# Simple Statistics for Corpus Linguistics Sean Wallis Survey of English Usage University College London

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Simple Statistics for Corpus Linguistics Sean Wallis Survey of English Usage University College London s.wallis@ucl.ac.uk

Outline Numbers… A simple research question –do women speak or write more than men in ICE-GB? –p = proportion = probability Another research question –what happens to speakers’ use of modal shall vs. will over time? –the idea of inferential statistics –plotting confidence intervals Concluding remarks

Numbers... We are used to concepts like these being expressed as numbers: –length (distance, height) –area –volume –temperature –wealth (income, assets)

Numbers... We are used to concepts like these being expressed as numbers: –length (distance, height) –area –volume –temperature –wealth (income, assets) We are going to discuss another concept: –probability proportion, percentage –a simple idea, at the heart of statistics

Probability Based on another, even simpler, idea: –probability p = x / n

Probability Based on another, even simpler, idea: –probability p = x / n – e.g. the probability that the speaker says will instead of shall

Probability Based on another, even simpler, idea: –probability p = x / n where –frequency x (often, f ) the number of times something actually happens the number of hits in a search – e.g. the probability that the speaker says will instead of shall

Probability Based on another, even simpler, idea: –probability p = x / n where –frequency x (often, f ) the number of times something actually happens the number of hits in a search – cases of will – e.g. the probability that the speaker says will instead of shall

Probability Based on another, even simpler, idea: –probability p = x / n where –frequency x (often, f ) the number of times something actually happens the number of hits in a search –baseline n is the number of times something could happen the number of hits –in a more general search –in several alternative patterns (‘alternate forms’) – cases of will – e.g. the probability that the speaker says will instead of shall

Probability Based on another, even simpler, idea: –probability p = x / n where –frequency x (often, f ) the number of times something actually happens the number of hits in a search –baseline n is the number of times something could happen the number of hits –in a more general search –in several alternative patterns (‘alternate forms’) – cases of will – total: will + shall – e.g. the probability that the speaker says will instead of shall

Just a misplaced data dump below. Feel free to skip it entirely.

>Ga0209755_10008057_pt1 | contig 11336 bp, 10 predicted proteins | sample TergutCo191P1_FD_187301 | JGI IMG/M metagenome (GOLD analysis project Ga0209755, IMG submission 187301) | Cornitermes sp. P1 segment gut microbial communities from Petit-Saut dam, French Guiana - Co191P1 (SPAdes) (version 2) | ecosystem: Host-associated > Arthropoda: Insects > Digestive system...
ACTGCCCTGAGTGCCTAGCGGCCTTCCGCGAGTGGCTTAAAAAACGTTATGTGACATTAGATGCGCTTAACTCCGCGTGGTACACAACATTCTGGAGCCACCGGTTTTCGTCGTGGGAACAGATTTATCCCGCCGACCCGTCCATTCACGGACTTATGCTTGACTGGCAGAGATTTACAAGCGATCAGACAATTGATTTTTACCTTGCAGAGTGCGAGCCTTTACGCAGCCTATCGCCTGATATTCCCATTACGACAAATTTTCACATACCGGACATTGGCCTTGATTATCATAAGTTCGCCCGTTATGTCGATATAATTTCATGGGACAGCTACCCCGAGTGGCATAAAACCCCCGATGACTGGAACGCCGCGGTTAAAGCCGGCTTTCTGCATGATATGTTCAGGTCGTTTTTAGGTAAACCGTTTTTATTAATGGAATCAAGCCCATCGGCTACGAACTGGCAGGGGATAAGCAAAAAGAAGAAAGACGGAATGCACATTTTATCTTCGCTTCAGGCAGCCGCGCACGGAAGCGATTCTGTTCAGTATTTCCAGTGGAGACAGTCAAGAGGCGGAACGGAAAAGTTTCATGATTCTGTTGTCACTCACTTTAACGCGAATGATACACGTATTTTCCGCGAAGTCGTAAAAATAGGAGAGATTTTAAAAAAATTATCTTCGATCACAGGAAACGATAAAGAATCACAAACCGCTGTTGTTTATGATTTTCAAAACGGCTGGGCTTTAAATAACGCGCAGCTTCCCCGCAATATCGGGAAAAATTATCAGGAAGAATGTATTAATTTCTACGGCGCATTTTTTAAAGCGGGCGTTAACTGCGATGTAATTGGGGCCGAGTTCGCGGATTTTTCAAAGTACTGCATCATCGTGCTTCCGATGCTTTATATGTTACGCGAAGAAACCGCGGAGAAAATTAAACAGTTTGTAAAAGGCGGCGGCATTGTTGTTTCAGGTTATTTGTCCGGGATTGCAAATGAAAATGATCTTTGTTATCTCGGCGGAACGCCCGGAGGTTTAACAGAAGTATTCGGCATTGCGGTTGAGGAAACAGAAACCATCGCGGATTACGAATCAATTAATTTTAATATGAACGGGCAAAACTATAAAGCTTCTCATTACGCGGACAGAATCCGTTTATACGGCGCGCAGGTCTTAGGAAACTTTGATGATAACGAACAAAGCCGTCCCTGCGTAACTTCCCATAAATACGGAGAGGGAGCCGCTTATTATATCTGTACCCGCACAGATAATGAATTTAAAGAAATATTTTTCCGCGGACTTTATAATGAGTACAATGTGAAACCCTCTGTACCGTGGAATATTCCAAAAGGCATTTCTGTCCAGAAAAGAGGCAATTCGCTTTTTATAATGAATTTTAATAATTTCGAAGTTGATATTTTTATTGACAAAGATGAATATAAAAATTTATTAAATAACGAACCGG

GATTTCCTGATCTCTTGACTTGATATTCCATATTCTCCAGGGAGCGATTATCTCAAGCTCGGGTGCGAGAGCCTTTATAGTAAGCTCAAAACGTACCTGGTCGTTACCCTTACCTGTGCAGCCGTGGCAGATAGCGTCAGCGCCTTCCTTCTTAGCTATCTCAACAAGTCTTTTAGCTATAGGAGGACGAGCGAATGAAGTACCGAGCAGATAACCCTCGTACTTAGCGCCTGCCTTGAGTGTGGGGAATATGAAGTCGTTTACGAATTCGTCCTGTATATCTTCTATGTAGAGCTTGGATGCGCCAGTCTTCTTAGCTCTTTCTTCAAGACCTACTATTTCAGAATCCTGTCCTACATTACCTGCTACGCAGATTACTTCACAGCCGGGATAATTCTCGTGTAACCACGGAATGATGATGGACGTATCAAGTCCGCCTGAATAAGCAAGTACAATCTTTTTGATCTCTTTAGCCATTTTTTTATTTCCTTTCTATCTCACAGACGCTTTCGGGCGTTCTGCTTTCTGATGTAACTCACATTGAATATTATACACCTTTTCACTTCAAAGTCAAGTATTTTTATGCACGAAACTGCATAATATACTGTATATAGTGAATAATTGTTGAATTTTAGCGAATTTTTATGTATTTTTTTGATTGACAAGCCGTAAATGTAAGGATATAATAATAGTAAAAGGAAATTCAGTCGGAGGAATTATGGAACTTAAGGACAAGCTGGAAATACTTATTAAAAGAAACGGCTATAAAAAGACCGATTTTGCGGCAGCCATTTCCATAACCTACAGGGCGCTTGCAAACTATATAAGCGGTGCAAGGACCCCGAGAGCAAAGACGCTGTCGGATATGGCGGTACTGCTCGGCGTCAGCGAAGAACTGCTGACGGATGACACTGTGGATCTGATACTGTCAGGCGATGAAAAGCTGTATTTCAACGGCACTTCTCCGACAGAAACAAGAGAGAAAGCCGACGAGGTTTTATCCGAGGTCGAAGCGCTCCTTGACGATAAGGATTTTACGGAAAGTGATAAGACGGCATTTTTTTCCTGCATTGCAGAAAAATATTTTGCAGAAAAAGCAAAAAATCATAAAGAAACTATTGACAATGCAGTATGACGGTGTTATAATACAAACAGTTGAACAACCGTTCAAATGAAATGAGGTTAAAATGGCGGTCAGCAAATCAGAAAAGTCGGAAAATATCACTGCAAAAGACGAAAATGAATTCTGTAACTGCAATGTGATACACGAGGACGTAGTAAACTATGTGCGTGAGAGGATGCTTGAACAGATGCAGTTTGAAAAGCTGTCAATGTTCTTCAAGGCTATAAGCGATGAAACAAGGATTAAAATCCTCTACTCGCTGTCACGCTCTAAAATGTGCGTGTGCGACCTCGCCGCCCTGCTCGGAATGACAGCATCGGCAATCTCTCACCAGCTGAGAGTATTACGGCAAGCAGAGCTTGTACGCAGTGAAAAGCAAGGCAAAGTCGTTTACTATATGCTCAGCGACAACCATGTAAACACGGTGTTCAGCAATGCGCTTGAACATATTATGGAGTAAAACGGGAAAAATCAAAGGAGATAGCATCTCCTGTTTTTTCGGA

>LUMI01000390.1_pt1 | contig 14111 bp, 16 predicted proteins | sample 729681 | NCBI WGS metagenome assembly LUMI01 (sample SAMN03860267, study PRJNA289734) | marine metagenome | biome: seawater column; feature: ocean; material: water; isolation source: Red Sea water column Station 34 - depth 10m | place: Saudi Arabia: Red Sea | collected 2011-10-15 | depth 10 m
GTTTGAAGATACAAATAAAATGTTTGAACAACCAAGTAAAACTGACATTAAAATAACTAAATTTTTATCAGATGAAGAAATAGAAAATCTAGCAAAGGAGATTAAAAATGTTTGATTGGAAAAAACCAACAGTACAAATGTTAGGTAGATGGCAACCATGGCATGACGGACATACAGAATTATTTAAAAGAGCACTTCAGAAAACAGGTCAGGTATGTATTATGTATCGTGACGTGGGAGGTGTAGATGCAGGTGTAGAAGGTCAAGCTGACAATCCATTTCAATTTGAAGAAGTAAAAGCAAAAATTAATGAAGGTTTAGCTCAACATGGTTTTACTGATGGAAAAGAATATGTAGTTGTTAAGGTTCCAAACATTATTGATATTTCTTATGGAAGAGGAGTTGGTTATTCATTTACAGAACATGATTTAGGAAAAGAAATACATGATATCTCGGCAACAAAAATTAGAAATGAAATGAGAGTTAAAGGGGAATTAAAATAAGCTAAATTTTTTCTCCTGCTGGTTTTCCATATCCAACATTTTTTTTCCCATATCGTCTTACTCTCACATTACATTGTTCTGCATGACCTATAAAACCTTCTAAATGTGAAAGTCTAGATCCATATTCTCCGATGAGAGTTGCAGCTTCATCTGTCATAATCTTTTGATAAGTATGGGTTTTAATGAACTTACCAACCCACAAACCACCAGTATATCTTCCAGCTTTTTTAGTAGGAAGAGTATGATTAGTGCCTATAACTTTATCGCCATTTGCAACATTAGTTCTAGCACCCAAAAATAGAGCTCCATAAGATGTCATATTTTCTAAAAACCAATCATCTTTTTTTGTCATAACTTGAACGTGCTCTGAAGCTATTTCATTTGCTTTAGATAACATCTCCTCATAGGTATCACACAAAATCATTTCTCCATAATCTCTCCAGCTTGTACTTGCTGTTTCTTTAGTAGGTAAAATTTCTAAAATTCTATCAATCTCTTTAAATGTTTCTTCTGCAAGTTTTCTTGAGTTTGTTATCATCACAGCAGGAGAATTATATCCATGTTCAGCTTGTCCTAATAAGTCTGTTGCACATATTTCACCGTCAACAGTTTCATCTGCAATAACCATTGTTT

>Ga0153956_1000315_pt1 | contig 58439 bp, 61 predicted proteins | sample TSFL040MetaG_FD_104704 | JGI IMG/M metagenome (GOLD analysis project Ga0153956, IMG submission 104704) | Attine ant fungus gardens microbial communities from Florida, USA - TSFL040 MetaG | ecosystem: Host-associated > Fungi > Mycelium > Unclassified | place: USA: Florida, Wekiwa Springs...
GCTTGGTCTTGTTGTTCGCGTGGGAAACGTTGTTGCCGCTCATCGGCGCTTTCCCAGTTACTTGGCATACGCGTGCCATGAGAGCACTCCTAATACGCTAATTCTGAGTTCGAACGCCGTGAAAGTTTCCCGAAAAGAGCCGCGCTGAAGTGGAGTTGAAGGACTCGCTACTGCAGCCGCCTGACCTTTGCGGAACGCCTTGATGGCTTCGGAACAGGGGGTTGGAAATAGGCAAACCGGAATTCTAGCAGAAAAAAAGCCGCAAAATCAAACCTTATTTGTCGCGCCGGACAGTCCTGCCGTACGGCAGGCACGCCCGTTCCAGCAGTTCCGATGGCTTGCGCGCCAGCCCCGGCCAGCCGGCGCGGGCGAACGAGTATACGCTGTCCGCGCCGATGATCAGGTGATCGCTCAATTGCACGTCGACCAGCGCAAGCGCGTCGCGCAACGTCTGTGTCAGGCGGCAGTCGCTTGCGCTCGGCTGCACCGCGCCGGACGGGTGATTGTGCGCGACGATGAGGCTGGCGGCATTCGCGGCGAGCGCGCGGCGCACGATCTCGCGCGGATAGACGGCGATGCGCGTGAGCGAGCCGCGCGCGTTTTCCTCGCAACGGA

Probability Based on another, even simpler, idea: –probability p = x / n where –frequency x (often, f ) the number of times something actually happens the number of hits in a search –baseline n is the number of times something could happen the number of hits –in a more general search –in several alternative patterns (‘alternate forms’) Probability can range from 0 to 1 – e.g. the probability that the speaker says will instead of shall – cases of will – total: will + shall

What can a corpus tell us? A corpus is a source of knowledge about language: –corpus –introspection/observation/elicitation –controlled laboratory experiment –computer simulation

What can a corpus tell us? A corpus is a source of knowledge about language: –corpus –introspection/observation/elicitation –controlled laboratory experiment –computer simulation } How do these differ in what they might tell us?

What can a corpus tell us? A corpus is a source of knowledge about language: –corpus –introspection/observation/elicitation –controlled laboratory experiment –computer simulation A corpus is a sample of language } How do these differ in what they might tell us?

What can a corpus tell us? A corpus is a source of knowledge about language: –corpus –introspection/observation/elicitation –controlled laboratory experiment –computer simulation A corpus is a sample of language, varying by: –source (e.g. speech vs. writing, age...) –levels of annotation (e.g. parsing) –size (number of words) –sampling method (random sample?) } How do these differ in what they might tell us?

What can a corpus tell us? A corpus is a source of knowledge about language: –corpus –introspection/observation/elicitation –controlled laboratory experiment –computer simulation A corpus is a sample of language, varying by: –source (e.g. speech vs. writing, age...) –levels of annotation (e.g. parsing) –size (number of words) –sampling method (random sample?) } How do these differ in what they might tell us? How does this affect the types of knowledge we might obtain? }

What can a parsed corpus tell us? Three kinds of evidence may be found in a parsed corpus:

What can a parsed corpus tell us? Three kinds of evidence may be found in a parsed corpus:  Frequency evidence of a particular known rule, structure or linguistic event - How often?

What can a parsed corpus tell us? Three kinds of evidence may be found in a parsed corpus:  Frequency evidence of a particular known rule, structure or linguistic event  Factual evidence of new rules, etc. - How novel? - How often?